I have wanted to go to this for years but have never managed to do it before so was really thrilled when I received an email advising me that I could do so this year. My life long greed and passion for all things culinary has made me aware that this particular conference is the most important and prestigious in the entire world. I had never really felt as though I was up to the standard required and went with no great expectations of being included in all the activities. I thought all the serious foodie world would spot that I am a complete fraud blagging my way around the world of food in total ignorance of the real requirements to join their club.
Reader, I was so, so, wrong.
I took the train down to Oxford, it is only an hour on the train from where I live and with my senior railcard the return fare is only thirteen quid, less than the cost of the fuel and I had a suspicion that I would not need the car once there. The train times were not exactly convenient - there is a gap from Pershore to Oxford during the week - which meant that I arrived in Oxford at 1230 but could not book in at St Catherine's College until 1500 so I nipped over to The Jam Factory near the station for a light lunch. If anyone needs a decent simple light meal within five minutes of Oxford Station it is highly recommended - a sort of arts centre and cafe/bistro where a lovely baguette or wrap and a bowl of delicious crispy chips costs a fiver. By Oxford standards that is excellent value.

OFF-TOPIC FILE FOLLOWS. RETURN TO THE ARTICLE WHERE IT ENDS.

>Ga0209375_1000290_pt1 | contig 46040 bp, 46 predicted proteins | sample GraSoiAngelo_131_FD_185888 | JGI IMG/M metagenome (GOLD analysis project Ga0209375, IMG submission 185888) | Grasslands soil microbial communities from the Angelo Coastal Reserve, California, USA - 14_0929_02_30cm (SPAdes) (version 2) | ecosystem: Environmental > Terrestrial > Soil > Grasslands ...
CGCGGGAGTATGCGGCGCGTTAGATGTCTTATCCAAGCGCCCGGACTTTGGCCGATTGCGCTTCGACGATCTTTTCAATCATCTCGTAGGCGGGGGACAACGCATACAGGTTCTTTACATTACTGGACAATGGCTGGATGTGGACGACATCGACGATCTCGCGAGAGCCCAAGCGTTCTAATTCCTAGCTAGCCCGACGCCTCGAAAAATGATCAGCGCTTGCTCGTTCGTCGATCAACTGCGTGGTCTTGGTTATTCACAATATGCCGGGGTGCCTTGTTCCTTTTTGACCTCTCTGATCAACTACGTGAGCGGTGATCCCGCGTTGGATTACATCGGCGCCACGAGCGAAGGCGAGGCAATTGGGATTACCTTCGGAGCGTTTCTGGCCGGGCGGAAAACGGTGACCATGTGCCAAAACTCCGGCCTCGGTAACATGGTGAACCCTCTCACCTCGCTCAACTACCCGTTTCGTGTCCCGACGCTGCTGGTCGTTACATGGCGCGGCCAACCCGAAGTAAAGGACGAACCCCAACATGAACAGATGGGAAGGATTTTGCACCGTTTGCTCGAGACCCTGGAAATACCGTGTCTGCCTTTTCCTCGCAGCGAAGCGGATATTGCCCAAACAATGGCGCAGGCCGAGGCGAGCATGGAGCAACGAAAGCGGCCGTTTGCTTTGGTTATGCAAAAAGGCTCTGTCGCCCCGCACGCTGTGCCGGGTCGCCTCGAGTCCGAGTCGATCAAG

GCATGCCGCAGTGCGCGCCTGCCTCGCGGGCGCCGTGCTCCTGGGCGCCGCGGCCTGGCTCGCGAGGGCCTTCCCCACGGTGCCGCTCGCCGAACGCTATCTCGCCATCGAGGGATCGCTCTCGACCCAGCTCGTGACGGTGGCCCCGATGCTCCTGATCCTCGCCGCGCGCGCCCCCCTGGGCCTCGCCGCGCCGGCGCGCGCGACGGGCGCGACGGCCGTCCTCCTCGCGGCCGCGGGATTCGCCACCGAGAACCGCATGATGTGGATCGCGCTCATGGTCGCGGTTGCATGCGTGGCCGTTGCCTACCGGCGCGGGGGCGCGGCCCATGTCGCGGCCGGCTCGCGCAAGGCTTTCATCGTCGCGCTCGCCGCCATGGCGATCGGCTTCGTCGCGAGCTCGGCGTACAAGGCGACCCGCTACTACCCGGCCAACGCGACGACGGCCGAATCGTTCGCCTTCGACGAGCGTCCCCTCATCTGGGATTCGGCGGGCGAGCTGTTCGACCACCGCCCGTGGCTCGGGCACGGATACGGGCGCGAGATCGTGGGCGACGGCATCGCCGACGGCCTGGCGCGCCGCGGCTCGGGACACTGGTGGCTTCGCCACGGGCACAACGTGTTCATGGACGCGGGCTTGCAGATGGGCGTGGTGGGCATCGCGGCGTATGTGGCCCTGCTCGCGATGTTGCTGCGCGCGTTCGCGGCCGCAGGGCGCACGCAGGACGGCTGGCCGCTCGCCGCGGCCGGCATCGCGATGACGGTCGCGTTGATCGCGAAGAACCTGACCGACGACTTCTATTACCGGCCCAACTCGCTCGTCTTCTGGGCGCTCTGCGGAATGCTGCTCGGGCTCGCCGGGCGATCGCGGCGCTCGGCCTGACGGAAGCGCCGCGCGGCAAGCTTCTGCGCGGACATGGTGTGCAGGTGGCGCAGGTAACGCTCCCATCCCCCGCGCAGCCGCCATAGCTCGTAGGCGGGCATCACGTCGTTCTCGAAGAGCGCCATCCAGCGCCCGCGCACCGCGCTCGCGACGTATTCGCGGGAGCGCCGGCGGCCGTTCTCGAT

I then went off to St Catherines (known as Catz) by taxi, a young American couple in the queue were carrying "foodie" type hessian bags so I asked if they were going to the Symposium, they were so we shared a taxi. He turned out to be an employee of Goldman Sachs in London and she was a professor (what we call a lecturer) at Yale. They had met at Harvard. All this Ivy League stuff did nothing to increase my confidence, but the taxi only cost us three quid each when we split it so it was worth doing. I walked into the Porter's Lodge to register and there before me was Elisabeth Luard who gave me a huge smile of welcome and introduced herself. As if I did not know who she is - every single word she has ever written is on my shelves. I started stammering and stuttering - totally star struck - and telling her that two of her books had reduced me to tears (Still Life and My Life as a Wife), that her Andalusian patatas bravas is the best in the world, that I loved her illustrations in the Waitrose magazine and that I wanted her to adopt me. All without drawing breath. She carried on smiling and led me across to the registration desk and handed me over to Patsy Iddison who is the Registrar and gave me my conference pack. Complete with a name badge with my name on it, exactly the same as the one Elisabeth Luard and Patsy were wearing. Not one with "fraud" after my name or in a different colour so the in crowd would know I was masquerading as someone who deserved to be there. I was then led to the Porter's desk where I was allocated a room - my name was on his computer too - given a key, given a map of the campus and all the different places I needed to be were marked for me. I went across to my allocated room and unpacked - a very simple basic room with an en-suite loo and shower. I practically had to stand in the shower to use the washbasin, I certainly needed the shower door open in order to accommodate my substantial rear end when cleaning my teeth and bending over to rinse afterwards.